On the a vacation we took just over a decade ago, I started knitting a blanket.
It was what knitters call a “sock yarn blanket”, meaning that it’s made from all the ends of balls you have after you’ve finished a pair of socks. For twenty years I’ve been knitting socks, and the problem with knitting socks is that a ball of sock yarn is too much for my small feet, so there’s always some leftover.
I’d knit another pair for a baby, and then I’d still have some leftover.
And after a few years you end up with a LOT of ends.
And so I decided I’d turn them into a blanket. I’d start it off, knowing that I didn’t have enough ends to finish it, but I’d knit what I could, set it aside, and then have confidence more would come.
Last week I finished it, and it’s now my summer bed cover.
The irony is that I started it to USE UP sock ends, but I ended it with more than I started.
People heard I was making a sock yarn blanket and kept donating little ends (It’s ridiculous to see how excited I’d get over a pea-sized ball of yarn!). But there you go.
Knitting is my meditation, my thinking time, my relaxing time.
And as I was making it, and especially as it’s now finished and I can look at it in its entirety, I’ve had a few thoughts that I’d like to share with you.
One of the things I love best to knit are these projects that use scraps. It’s easy to make a sweater made out of one yarn look beautiful. But what is really beautiful to me is how you can take little bits that would otherwise be castoffs, that no one really wants, that everyone thinks is just done, destined to sit at the back of a drawer or in a bag at a thrift store, and make it into a work of art.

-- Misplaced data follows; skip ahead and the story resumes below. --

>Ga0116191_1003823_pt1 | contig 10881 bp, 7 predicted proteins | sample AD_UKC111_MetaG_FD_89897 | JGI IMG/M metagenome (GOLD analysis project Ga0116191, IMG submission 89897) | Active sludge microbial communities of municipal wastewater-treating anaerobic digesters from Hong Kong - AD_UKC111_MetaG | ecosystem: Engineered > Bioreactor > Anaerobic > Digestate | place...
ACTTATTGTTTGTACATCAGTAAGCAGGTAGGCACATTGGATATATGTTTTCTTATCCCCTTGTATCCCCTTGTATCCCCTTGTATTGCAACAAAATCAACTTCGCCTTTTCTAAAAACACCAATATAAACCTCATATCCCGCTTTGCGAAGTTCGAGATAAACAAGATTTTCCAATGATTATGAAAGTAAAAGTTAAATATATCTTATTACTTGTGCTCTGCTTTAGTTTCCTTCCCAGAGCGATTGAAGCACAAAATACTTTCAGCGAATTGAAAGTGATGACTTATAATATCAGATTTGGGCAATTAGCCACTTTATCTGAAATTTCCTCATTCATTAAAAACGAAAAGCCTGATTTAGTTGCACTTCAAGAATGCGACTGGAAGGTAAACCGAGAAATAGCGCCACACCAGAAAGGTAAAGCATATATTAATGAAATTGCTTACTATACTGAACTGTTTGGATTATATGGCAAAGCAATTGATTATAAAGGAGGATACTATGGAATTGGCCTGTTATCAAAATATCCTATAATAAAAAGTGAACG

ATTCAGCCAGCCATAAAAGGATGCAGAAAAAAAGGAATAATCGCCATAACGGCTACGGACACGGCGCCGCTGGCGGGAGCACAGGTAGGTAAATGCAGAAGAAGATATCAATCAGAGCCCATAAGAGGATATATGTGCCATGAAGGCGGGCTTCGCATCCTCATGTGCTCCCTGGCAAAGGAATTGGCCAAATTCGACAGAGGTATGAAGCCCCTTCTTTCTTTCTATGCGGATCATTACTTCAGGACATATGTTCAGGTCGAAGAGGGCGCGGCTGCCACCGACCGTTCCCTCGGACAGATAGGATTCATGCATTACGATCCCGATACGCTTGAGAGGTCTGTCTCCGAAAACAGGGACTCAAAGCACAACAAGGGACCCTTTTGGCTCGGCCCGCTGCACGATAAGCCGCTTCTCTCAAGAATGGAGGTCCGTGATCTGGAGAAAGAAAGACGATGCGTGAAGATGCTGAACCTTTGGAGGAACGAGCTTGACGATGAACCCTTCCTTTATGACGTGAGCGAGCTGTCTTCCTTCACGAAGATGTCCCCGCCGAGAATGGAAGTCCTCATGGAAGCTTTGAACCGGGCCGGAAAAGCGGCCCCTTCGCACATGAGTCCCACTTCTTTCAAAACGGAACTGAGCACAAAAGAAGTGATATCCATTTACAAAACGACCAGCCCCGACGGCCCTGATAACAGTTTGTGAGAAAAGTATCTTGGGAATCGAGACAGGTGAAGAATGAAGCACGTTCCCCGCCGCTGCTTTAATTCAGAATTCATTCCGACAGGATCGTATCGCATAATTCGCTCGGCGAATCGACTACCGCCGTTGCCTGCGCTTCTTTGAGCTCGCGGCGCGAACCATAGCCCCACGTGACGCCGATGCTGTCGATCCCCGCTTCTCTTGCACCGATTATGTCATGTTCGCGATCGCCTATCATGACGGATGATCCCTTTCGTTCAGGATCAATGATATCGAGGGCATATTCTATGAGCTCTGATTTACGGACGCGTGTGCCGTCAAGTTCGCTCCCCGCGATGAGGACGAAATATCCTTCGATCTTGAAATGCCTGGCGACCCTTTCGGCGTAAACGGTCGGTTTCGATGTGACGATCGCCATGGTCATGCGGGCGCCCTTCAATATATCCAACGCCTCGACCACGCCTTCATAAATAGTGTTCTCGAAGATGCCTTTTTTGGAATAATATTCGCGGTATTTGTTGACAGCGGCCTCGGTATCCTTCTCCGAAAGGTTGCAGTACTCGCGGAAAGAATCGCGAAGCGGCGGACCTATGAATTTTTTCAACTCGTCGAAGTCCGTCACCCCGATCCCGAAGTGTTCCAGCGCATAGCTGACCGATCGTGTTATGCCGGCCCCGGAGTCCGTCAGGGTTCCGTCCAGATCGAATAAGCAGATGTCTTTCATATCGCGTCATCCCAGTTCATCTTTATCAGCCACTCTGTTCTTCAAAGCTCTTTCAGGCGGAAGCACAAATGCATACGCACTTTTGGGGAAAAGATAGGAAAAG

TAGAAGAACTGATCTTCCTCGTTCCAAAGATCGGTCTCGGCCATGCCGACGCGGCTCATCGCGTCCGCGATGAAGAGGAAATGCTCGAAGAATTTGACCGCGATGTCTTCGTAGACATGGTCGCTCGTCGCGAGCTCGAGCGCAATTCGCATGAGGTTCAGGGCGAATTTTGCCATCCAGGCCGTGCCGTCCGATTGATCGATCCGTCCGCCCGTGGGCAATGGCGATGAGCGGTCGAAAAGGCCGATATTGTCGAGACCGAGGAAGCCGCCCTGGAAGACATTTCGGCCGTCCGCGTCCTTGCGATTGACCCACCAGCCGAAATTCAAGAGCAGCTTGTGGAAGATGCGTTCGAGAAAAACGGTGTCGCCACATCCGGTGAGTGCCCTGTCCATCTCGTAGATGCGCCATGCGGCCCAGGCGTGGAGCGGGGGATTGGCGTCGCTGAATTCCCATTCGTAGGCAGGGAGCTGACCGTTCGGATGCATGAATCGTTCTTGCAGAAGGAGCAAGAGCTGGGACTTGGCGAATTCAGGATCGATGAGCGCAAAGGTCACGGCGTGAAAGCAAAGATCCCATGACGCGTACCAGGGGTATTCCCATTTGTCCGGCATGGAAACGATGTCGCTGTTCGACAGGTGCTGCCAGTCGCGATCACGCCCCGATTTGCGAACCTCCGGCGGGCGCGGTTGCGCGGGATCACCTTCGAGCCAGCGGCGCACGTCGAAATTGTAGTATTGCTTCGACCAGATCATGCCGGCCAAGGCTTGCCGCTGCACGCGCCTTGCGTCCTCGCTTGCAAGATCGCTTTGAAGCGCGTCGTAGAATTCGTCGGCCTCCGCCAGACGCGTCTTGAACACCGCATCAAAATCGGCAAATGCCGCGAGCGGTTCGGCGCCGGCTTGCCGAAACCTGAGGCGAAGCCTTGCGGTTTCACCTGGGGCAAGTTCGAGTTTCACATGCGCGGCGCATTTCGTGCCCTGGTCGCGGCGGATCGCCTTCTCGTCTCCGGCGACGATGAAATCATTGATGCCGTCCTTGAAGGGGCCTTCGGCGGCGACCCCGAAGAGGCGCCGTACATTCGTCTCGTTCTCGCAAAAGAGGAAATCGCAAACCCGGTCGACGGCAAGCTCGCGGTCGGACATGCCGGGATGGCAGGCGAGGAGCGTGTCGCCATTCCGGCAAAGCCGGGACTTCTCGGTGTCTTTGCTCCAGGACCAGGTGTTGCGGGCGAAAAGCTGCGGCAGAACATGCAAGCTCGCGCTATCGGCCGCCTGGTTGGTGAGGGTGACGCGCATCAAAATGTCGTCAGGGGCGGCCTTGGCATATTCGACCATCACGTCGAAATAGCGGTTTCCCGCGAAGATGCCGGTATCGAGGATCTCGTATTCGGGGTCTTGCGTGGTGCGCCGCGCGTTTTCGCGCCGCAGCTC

And isn’t that how God treats us? So often we feel like the castoffs, like we aren’t much use, like we’re insignificant. And God says–Oh, I have just the spot for you! You matter. You pull everything together.
In this blanket, I had larger quantities of some yarns, and they reappeared throughout the blanket in a theme.
But others I had only little tiny bits, and sometimes they only appeared once.
And then, pulling the whole thing together, was black, that lined each square and that lined the whole blanket. I think of it like Jesus, the foundation that holds everything together and makes everything cohesive. He’s what unites us. He’s what gives us shape and structure and purpose. He’s what shows off all of our uniqueness.
I think, in many ways, this blanket sums up what many of us are going through right now with church.
Some of us still feel a lot of passion and energy for God. We want to fix things, to bring the kingdom to earth, and we’ve got a fair amount to offer, even if we don’t feel completely whole. We have left parts of us behind as we’ve been disappointed in the church.
Disappointed with toxic teachings that have kept so many in bondage.
Disappointed that when this has been pointed out, leaders have doubled down rather than trying to care for the sheep.
Disappointed that those we loved and trusted in our own friend group and even our own family don’t see the harm that’s being done with teachings about marriage and sex–teachings like those we looked at in The Great Sex Rescue that turn sex into a female obligation and a male entitlement.
"A groundbreaking look into what true, sacred biblical sexuality is intended to be. A must-read." - Rachael Denhollander
What if you're NOT the problem with your sex life?
What if the messages that you've been taught have messed things up--and what if there's a way to escape these toxic teachings?
It's time for a Great Sex Rescue.
Many of you are at this blog because of those disappointments, but The Great Sex Rescue has given you hope and new energy that something can be done. That people will listen. That it will not always be this way (I hope most of you are in that category!).
But some of you feel very spent and rather hopeless.